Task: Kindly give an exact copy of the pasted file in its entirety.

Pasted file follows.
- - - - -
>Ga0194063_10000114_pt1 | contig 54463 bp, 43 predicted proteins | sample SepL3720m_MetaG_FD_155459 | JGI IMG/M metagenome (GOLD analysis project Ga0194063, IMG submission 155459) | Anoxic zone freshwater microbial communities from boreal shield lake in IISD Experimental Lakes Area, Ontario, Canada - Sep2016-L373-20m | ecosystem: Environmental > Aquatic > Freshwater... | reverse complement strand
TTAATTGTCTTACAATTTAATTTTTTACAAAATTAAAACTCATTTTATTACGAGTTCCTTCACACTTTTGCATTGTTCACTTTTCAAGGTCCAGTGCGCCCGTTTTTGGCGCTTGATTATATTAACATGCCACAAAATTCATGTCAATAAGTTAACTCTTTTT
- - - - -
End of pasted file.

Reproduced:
>Ga0194063_10000114_pt1 | contig 54463 bp, 43 predicted proteins | sample SepL3720m_MetaG_FD_155459 | JGI IMG/M metagenome (GOLD analysis project Ga0194063, IMG submission 155459) | Anoxic zone freshwater microbial communities from boreal shield lake in IISD Experimental Lakes Area, Ontario, Canada - Sep2016-L373-20m | ecosystem: Environmental > Aquatic > Freshwater... | reverse complement strand
TTAATTGTCTTACAATTTAATTTTTTACAAAATTAAAACTCATTTTATTACGAGTTCCTTCACACTTTTGCATTGTTCACTTTTCAAGGTCCAGTGCGCCCGTTTTTGGCGCTTGATTATATTAACATGCCACAAAATTCATGTCAATAAGTTAACTCTTTTT